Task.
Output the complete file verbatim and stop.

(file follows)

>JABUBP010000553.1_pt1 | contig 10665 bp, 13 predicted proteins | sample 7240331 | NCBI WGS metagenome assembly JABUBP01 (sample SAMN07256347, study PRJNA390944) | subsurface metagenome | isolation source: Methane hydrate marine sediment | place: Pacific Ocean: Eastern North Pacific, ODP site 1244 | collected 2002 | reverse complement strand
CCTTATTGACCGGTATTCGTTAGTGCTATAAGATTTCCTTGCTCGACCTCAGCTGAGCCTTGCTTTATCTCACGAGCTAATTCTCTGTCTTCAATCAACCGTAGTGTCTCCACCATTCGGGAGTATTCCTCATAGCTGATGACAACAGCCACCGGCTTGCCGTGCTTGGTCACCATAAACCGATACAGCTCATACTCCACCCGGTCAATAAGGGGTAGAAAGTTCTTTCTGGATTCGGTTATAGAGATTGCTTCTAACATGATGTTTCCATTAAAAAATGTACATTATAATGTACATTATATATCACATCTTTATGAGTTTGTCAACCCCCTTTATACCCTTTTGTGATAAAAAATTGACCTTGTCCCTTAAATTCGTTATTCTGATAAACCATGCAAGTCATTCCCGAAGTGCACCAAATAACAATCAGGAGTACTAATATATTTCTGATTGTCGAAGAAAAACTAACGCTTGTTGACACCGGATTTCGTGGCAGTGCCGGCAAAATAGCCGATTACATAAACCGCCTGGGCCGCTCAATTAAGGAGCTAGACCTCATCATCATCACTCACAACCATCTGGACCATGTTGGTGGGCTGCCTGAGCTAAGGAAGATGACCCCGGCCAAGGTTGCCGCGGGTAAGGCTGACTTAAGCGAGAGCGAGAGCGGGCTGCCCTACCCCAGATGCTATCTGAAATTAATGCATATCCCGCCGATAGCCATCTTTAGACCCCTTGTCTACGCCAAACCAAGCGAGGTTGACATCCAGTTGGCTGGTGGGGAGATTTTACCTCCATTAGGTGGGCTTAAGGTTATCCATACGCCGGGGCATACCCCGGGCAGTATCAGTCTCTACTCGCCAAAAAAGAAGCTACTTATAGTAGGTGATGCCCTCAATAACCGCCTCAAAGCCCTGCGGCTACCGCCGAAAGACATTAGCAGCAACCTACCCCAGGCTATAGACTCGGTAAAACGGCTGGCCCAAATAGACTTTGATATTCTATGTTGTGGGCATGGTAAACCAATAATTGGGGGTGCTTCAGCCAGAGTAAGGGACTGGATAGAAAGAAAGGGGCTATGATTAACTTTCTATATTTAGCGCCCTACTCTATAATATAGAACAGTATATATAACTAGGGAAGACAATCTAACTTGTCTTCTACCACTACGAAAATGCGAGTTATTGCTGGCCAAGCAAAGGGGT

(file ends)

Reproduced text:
>JABUBP010000553.1_pt1 | contig 10665 bp, 13 predicted proteins | sample 7240331 | NCBI WGS metagenome assembly JABUBP01 (sample SAMN07256347, study PRJNA390944) | subsurface metagenome | isolation source: Methane hydrate marine sediment | place: Pacific Ocean: Eastern North Pacific, ODP site 1244 | collected 2002 | reverse complement strand
CCTTATTGACCGGTATTCGTTAGTGCTATAAGATTTCCTTGCTCGACCTCAGCTGAGCCTTGCTTTATCTCACGAGCTAATTCTCTGTCTTCAATCAACCGTAGTGTCTCCACCATTCGGGAGTATTCCTCATAGCTGATGACAACAGCCACCGGCTTGCCGTGCTTGGTCACCATAAACCGATACAGCTCATACTCCACCCGGTCAATAAGGGGTAGAAAGTTCTTTCTGGATTCGGTTATAGAGATTGCTTCTAACATGATGTTTCCATTAAAAAATGTACATTATAATGTACATTATATATCACATCTTTATGAGTTTGTCAACCCCCTTTATACCCTTTTGTGATAAAAAATTGACCTTGTCCCTTAAATTCGTTATTCTGATAAACCATGCAAGTCATTCCCGAAGTGCACCAAATAACAATCAGGAGTACTAATATATTTCTGATTGTCGAAGAAAAACTAACGCTTGTTGACACCGGATTTCGTGGCAGTGCCGGCAAAATAGCCGATTACATAAACCGCCTGGGCCGCTCAATTAAGGAGCTAGACCTCATCATCATCACTCACAACCATCTGGACCATGTTGGTGGGCTGCCTGAGCTAAGGAAGATGACCCCGGCCAAGGTTGCCGCGGGTAAGGCTGACTTAAGCGAGAGCGAGAGCGGGCTGCCCTACCCCAGATGCTATCTGAAATTAATGCATATCCCGCCGATAGCCATCTTTAGACCCCTTGTCTACGCCAAACCAAGCGAGGTTGACATCCAGTTGGCTGGTGGGGAGATTTTACCTCCATTAGGTGGGCTTAAGGTTATCCATACGCCGGGGCATACCCCGGGCAGTATCAGTCTCTACTCGCCAAAAAAGAAGCTACTTATAGTAGGTGATGCCCTCAATAACCGCCTCAAAGCCCTGCGGCTACCGCCGAAAGACATTAGCAGCAACCTACCCCAGGCTATAGACTCGGTAAAACGGCTGGCCCAAATAGACTTTGATATTCTATGTTGTGGGCATGGTAAACCAATAATTGGGGGTGCTTCAGCCAGAGTAAGGGACTGGATAGAAAGAAAGGGGCTATGATTAACTTTCTATATTTAGCGCCCTACTCTATAATATAGAACAGTATATATAACTAGGGAAGACAATCTAACTTGTCTTCTACCACTACGAAAATGCGAGTTATTGCTGGCCAAGCAAAGGGGT